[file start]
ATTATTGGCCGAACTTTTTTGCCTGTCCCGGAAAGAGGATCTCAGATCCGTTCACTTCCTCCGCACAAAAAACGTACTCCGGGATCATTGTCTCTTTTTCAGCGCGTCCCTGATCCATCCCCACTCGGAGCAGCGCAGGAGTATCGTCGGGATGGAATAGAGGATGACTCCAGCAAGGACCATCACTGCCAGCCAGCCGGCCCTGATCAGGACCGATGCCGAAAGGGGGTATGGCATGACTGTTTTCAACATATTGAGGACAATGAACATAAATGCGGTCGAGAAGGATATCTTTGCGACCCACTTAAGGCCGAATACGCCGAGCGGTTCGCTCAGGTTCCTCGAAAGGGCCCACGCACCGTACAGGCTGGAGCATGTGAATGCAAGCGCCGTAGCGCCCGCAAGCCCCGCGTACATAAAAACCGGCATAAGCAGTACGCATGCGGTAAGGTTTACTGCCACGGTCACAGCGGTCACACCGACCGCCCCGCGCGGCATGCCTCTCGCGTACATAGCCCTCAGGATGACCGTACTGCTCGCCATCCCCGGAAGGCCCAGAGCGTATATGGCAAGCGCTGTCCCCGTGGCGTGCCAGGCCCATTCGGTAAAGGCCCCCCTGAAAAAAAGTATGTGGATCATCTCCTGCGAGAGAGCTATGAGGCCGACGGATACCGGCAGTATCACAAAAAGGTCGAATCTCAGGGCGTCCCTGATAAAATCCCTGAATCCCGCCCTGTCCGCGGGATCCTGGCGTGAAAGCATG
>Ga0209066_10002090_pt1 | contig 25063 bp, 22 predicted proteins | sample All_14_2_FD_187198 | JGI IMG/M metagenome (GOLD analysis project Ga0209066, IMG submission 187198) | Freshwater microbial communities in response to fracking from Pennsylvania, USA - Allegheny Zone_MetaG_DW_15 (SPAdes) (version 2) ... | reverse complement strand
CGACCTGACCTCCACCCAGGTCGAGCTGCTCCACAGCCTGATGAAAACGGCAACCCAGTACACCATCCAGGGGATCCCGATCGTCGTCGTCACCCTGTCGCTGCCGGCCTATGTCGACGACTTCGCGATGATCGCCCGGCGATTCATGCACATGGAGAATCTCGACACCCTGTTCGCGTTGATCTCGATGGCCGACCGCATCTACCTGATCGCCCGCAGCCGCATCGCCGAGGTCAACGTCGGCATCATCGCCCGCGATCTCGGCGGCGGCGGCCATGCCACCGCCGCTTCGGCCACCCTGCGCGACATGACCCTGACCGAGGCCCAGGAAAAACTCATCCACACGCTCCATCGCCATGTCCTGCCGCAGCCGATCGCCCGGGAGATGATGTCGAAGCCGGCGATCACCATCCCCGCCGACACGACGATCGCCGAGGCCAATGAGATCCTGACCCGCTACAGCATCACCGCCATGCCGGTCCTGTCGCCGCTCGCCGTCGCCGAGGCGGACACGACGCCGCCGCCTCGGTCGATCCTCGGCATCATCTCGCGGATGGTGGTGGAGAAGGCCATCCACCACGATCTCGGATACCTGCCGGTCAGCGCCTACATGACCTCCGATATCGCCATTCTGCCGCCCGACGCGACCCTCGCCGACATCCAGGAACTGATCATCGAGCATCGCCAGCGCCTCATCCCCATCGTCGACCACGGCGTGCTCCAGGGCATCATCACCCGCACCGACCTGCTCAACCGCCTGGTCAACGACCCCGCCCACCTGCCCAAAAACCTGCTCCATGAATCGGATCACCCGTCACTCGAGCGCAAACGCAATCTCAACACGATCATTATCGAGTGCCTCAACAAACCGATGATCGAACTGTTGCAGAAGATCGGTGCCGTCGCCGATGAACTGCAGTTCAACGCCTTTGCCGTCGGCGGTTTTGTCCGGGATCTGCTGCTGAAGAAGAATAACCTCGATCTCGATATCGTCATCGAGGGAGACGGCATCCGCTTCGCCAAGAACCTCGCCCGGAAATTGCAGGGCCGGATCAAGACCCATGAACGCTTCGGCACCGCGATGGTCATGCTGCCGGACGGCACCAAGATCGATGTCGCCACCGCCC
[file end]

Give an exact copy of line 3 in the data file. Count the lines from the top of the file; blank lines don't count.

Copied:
CGACCTGACCTCCACCCAGGTCGAGCTGCTCCACAGCCTGATGAAAACGGCAACCCAGTACACCATCCAGGGGATCCCGATCGTCGTCGTCACCCTGTCGCTGCCGGCCTATGTCGACGACTTCGCGATGATCGCCCGGCGATTCATGCACATGGAGAATCTCGACACCCTGTTCGCGTTGATCTCGATGGCCGACCGCATCTACCTGATCGCCCGCAGCCGCATCGCCGAGGTCAACGTCGGCATCATCGCCCGCGATCTCGGCGGCGGCGGCCATGCCACCGCCGCTTCGGCCACCCTGCGCGACATGACCCTGACCGAGGCCCAGGAAAAACTCATCCACACGCTCCATCGCCATGTCCTGCCGCAGCCGATCGCCCGGGAGATGATGTCGAAGCCGGCGATCACCATCCCCGCCGACACGACGATCGCCGAGGCCAATGAGATCCTGACCCGCTACAGCATCACCGCCATGCCGGTCCTGTCGCCGCTCGCCGTCGCCGAGGCGGACACGACGCCGCCGCCTCGGTCGATCCTCGGCATCATCTCGCGGATGGTGGTGGAGAAGGCCATCCACCACGATCTCGGATACCTGCCGGTCAGCGCCTACATGACCTCCGATATCGCCATTCTGCCGCCCGACGCGACCCTCGCCGACATCCAGGAACTGATCATCGAGCATCGCCAGCGCCTCATCCCCATCGTCGACCACGGCGTGCTCCAGGGCATCATCACCCGCACCGACCTGCTCAACCGCCTGGTCAACGACCCCGCCCACCTGCCCAAAAACCTGCTCCATGAATCGGATCACCCGTCACTCGAGCGCAAACGCAATCTCAACACGATCATTATCGAGTGCCTCAACAAACCGATGATCGAACTGTTGCAGAAGATCGGTGCCGTCGCCGATGAACTGCAGTTCAACGCCTTTGCCGTCGGCGGTTTTGTCCGGGATCTGCTGCTGAAGAAGAATAACCTCGATCTCGATATCGTCATCGAGGGAGACGGCATCCGCTTCGCCAAGAACCTCGCCCGGAAATTGCAGGGCCGGATCAAGACCCATGAACGCTTCGGCACCGCGATGGTCATGCTGCCGGACGGCACCAAGATCGATGTCGCCACCGCCC